I want to finally say, though, that I privilege my own existential experience and conscience above Scripture. The former is much less subject to misinterpretation. And so I’m happy to admit that I don’t know how to perfectly synthesize all of St. Paul’s writings - with themselves or some of Jesus’ words or even my own understanding of morality. But what do you say in regard to *your *experience? Have you never had the experience that, at the time of committing a sin, you knew the act to be wrong but did it anyway? It is this experience, I believe, that must be accounted for, far more than a few sentences from a man who wasn’t even writing directly to us and never got the chance to really explain what he meant 9/10ths of the time.


As you’d expect from my blind spots, I doubt putting observing our experience “above” Scripture helps your case. You assert an act can’t be sinful unless one knows it’s sinful. Do you then deny Tom’s observations that the hugest of evils are often done by the self-righteous who give every appearance of deeply believing that they are doing the right thing? You say Paul’s atrocities cannot have “come through ignorance.” But he seems to insist this was his perception too. You say Paul nor Jesus can mean that forgiveness comes because of ignorance (that all such folk surely knew their acts were sinful), and that such passages are too obscure to influence our perception of whether ignorance is a key factor in our sins.

But my perception is that Paul rather plainly says that he too perceives that mercy came precisely “because of” his ignorance, and Jesus’ use of “for” makes ignorance the very ground of requesting their forgiveness. Haven’t you and I also often experienced looking back at actions we justified at the time, and realized our need to repent, and say, Lord, forgive me of my damagingly perverse and ignorant foolishness?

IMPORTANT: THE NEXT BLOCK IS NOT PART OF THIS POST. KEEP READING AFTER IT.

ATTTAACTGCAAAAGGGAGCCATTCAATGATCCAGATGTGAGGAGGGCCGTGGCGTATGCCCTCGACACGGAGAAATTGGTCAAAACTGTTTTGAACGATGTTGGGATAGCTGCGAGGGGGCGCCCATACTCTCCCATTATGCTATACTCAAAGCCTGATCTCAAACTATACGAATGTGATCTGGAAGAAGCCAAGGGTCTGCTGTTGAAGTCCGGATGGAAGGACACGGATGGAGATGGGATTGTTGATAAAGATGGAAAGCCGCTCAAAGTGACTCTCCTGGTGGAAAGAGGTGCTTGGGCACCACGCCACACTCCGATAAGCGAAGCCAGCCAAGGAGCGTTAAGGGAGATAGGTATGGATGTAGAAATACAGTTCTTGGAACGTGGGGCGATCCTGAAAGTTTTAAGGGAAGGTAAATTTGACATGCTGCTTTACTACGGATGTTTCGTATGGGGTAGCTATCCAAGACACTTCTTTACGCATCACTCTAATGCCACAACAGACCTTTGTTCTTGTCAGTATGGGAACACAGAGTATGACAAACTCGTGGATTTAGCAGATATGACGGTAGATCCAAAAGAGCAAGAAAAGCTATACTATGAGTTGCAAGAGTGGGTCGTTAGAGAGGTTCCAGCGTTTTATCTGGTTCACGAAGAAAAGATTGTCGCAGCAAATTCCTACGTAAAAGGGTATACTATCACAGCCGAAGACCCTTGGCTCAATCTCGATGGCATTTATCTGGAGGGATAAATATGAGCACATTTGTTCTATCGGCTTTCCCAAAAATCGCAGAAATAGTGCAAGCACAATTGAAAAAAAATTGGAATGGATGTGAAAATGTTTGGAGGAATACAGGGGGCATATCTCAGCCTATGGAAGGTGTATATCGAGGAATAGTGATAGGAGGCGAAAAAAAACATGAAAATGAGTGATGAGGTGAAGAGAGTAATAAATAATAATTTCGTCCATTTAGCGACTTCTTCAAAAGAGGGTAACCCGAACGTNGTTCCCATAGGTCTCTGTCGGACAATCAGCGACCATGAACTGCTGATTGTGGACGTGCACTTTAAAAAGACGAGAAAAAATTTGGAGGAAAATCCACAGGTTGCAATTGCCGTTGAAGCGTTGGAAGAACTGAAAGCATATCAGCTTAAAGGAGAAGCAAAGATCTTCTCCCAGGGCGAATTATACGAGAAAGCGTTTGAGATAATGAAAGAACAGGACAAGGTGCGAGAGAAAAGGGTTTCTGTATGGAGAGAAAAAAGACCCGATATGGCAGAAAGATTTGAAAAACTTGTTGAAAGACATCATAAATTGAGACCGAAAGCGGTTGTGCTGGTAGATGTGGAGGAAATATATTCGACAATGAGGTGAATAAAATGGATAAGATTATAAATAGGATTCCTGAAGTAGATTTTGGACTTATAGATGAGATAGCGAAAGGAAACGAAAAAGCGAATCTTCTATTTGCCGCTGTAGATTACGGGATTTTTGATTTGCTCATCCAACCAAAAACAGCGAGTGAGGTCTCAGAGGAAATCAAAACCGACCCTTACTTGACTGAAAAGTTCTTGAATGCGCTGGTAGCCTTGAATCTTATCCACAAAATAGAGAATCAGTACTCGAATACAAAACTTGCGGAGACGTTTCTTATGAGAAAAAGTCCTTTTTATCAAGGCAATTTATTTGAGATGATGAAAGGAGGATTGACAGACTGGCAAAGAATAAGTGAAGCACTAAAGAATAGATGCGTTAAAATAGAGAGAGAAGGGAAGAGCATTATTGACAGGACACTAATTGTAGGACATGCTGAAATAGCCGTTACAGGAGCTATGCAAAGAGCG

While my emphasis is contrary, I appreciate a stimulating brother who offers support for a worthy and classic view. Blessings, Bob


I have often ignorantly done a thing - but I can’t seriously say I’d view such an act as sinful. Only if that ignorance had came from my own choices to deceive myself into thinking such and such was “really right” could I properly understand acting out of ignorance to be morally wrong.

Since we’re on the matter of Scripture, what do you make out of verses like the sin against the Holy Ghost? Is that done out of ignorance? Or what about Paul saying “sin is not counted where there is no law”; or Jesus saying, “If you were blind, you would have no guilt; but now that you say, ‘We see,’ your guilt remains.”?

And what about your experience - have you really never done a thing you knew was wrong at the time of doing it?


I acknowledged several times on this thread that Paul’s & my own experience is often of looking back & feeling that I knew what I did was wrong. As I said to Tom, my emphasis has been that I don’t experience complex human psychology and “understanding” as simply “either-or.” I’ve said that often my clarity on the perversity of my action was much clearer some time after, than it was in the deceived moment where I justified doing it.

I appreciate your confirmation of feeling acts done with a lack of understanding that they’re wrong cannot be considered “sins.” Again, my observation is that many of the worst sins that I and others commit are characterized by great ignorance of their significance and smug assurance that we are in fact justified in violating what love is all about. So my sense is that these acts represent a terrible “missing of the mark” of what God calls us toward, deserve precisely to be “repented” of (changing what I do), and that in my deception I need God’s forgiving grace to experience his assurance and restoring work in my life. I.e. these acts feel to me like a quintessential version of “sin.”

On the apparently dueling texts, I actually perceive that “the sin against the Holy Spirit,” wherein the ‘righteous’ accused Jesus of using Satan’s power, epitomizes self-righteous thinking that was ignorant. I see no reason to assume that they did not genuinely perceive Jesus’ outrageous teaching and behavior as blasphemous, and thus sincerely believed some kind of sorcery must be going on. In the classic interpretation, this is “unforgiveable” because it reveals a hardened blindness that will never repent if the slate is just wiped clean. Rather it’s vital they don’t escape the ‘unforgiveable’ consequences of such deceived thinking. That is to say, it still represents precisely a “sin” which requires repentance.